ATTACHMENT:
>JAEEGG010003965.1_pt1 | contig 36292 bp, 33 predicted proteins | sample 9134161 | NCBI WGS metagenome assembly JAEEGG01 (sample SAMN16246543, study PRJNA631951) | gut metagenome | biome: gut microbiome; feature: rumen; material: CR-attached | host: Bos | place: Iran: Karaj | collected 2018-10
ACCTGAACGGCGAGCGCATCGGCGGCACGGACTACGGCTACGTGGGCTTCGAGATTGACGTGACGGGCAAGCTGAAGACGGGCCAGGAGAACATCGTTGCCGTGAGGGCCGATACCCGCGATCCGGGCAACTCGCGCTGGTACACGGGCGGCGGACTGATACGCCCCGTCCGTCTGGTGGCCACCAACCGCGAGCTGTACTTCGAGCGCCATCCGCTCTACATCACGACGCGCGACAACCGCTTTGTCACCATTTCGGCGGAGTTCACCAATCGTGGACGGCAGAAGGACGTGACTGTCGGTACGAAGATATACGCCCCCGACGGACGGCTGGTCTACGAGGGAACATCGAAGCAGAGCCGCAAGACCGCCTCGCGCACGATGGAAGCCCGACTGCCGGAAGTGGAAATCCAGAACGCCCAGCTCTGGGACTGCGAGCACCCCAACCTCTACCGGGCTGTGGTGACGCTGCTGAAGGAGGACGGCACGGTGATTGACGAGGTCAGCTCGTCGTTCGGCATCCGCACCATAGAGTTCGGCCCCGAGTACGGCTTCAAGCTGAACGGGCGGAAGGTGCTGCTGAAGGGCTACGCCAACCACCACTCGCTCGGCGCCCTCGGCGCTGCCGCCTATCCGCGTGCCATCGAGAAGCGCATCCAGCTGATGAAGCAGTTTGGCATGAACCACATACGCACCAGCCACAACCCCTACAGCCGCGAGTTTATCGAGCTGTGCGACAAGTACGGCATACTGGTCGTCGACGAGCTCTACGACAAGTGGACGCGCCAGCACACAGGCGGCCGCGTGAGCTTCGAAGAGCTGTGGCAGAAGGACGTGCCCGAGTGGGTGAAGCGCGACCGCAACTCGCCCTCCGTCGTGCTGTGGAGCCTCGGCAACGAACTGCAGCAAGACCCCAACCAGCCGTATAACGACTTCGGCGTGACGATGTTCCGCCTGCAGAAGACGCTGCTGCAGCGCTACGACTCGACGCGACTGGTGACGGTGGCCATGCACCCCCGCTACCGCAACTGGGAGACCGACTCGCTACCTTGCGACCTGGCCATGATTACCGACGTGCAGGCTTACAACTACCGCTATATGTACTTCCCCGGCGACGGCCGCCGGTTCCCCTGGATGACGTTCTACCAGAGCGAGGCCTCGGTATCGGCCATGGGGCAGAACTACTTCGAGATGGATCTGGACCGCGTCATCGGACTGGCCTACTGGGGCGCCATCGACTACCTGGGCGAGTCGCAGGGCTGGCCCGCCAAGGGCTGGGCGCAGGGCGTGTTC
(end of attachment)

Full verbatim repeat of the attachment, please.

>JAEEGG010003965.1_pt1 | contig 36292 bp, 33 predicted proteins | sample 9134161 | NCBI WGS metagenome assembly JAEEGG01 (sample SAMN16246543, study PRJNA631951) | gut metagenome | biome: gut microbiome; feature: rumen; material: CR-attached | host: Bos | place: Iran: Karaj | collected 2018-10
ACCTGAACGGCGAGCGCATCGGCGGCACGGACTACGGCTACGTGGGCTTCGAGATTGACGTGACGGGCAAGCTGAAGACGGGCCAGGAGAACATCGTTGCCGTGAGGGCCGATACCCGCGATCCGGGCAACTCGCGCTGGTACACGGGCGGCGGACTGATACGCCCCGTCCGTCTGGTGGCCACCAACCGCGAGCTGTACTTCGAGCGCCATCCGCTCTACATCACGACGCGCGACAACCGCTTTGTCACCATTTCGGCGGAGTTCACCAATCGTGGACGGCAGAAGGACGTGACTGTCGGTACGAAGATATACGCCCCCGACGGACGGCTGGTCTACGAGGGAACATCGAAGCAGAGCCGCAAGACCGCCTCGCGCACGATGGAAGCCCGACTGCCGGAAGTGGAAATCCAGAACGCCCAGCTCTGGGACTGCGAGCACCCCAACCTCTACCGGGCTGTGGTGACGCTGCTGAAGGAGGACGGCACGGTGATTGACGAGGTCAGCTCGTCGTTCGGCATCCGCACCATAGAGTTCGGCCCCGAGTACGGCTTCAAGCTGAACGGGCGGAAGGTGCTGCTGAAGGGCTACGCCAACCACCACTCGCTCGGCGCCCTCGGCGCTGCCGCCTATCCGCGTGCCATCGAGAAGCGCATCCAGCTGATGAAGCAGTTTGGCATGAACCACATACGCACCAGCCACAACCCCTACAGCCGCGAGTTTATCGAGCTGTGCGACAAGTACGGCATACTGGTCGTCGACGAGCTCTACGACAAGTGGACGCGCCAGCACACAGGCGGCCGCGTGAGCTTCGAAGAGCTGTGGCAGAAGGACGTGCCCGAGTGGGTGAAGCGCGACCGCAACTCGCCCTCCGTCGTGCTGTGGAGCCTCGGCAACGAACTGCAGCAAGACCCCAACCAGCCGTATAACGACTTCGGCGTGACGATGTTCCGCCTGCAGAAGACGCTGCTGCAGCGCTACGACTCGACGCGACTGGTGACGGTGGCCATGCACCCCCGCTACCGCAACTGGGAGACCGACTCGCTACCTTGCGACCTGGCCATGATTACCGACGTGCAGGCTTACAACTACCGCTATATGTACTTCCCCGGCGACGGCCGCCGGTTCCCCTGGATGACGTTCTACCAGAGCGAGGCCTCGGTATCGGCCATGGGGCAGAACTACTTCGAGATGGATCTGGACCGCGTCATCGGACTGGCCTACTGGGGCGCCATCGACTACCTGGGCGAGTCGCAGGGCTGGCCCGCCAAGGGCTGGGCGCAGGGCGTGTTC